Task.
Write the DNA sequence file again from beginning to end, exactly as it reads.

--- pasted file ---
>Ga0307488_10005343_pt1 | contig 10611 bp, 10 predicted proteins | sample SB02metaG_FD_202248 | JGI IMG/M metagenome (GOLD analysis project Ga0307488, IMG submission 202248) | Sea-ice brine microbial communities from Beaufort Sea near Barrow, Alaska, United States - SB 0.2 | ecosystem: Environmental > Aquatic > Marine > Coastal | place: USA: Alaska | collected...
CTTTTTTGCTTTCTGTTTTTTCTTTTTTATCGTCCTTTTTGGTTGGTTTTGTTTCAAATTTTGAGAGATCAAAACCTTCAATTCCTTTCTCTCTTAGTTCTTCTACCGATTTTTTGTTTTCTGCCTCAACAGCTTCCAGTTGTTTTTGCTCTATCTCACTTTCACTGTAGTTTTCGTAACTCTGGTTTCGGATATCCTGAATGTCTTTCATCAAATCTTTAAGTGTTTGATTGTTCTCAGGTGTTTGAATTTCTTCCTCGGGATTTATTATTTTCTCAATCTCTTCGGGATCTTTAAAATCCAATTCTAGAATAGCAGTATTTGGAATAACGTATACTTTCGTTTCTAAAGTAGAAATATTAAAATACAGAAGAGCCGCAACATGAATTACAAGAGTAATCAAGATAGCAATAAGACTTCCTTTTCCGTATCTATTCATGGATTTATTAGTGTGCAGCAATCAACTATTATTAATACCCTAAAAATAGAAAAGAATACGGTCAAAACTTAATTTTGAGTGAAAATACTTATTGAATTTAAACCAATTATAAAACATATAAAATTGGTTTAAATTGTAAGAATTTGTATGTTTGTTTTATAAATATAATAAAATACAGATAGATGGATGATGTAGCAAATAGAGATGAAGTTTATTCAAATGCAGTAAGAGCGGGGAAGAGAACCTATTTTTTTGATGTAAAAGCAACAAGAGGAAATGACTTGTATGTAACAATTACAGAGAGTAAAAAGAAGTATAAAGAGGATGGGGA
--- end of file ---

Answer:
>Ga0307488_10005343_pt1 | contig 10611 bp, 10 predicted proteins | sample SB02metaG_FD_202248 | JGI IMG/M metagenome (GOLD analysis project Ga0307488, IMG submission 202248) | Sea-ice brine microbial communities from Beaufort Sea near Barrow, Alaska, United States - SB 0.2 | ecosystem: Environmental > Aquatic > Marine > Coastal | place: USA: Alaska | collected...
CTTTTTTGCTTTCTGTTTTTTCTTTTTTATCGTCCTTTTTGGTTGGTTTTGTTTCAAATTTTGAGAGATCAAAACCTTCAATTCCTTTCTCTCTTAGTTCTTCTACCGATTTTTTGTTTTCTGCCTCAACAGCTTCCAGTTGTTTTTGCTCTATCTCACTTTCACTGTAGTTTTCGTAACTCTGGTTTCGGATATCCTGAATGTCTTTCATCAAATCTTTAAGTGTTTGATTGTTCTCAGGTGTTTGAATTTCTTCCTCGGGATTTATTATTTTCTCAATCTCTTCGGGATCTTTAAAATCCAATTCTAGAATAGCAGTATTTGGAATAACGTATACTTTCGTTTCTAAAGTAGAAATATTAAAATACAGAAGAGCCGCAACATGAATTACAAGAGTAATCAAGATAGCAATAAGACTTCCTTTTCCGTATCTATTCATGGATTTATTAGTGTGCAGCAATCAACTATTATTAATACCCTAAAAATAGAAAAGAATACGGTCAAAACTTAATTTTGAGTGAAAATACTTATTGAATTTAAACCAATTATAAAACATATAAAATTGGTTTAAATTGTAAGAATTTGTATGTTTGTTTTATAAATATAATAAAATACAGATAGATGGATGATGTAGCAAATAGAGATGAAGTTTATTCAAATGCAGTAAGAGCGGGGAAGAGAACCTATTTTTTTGATGTAAAAGCAACAAGAGGAAATGACTTGTATGTAACAATTACAGAGAGTAAAAAGAAGTATAAAGAGGATGGGGA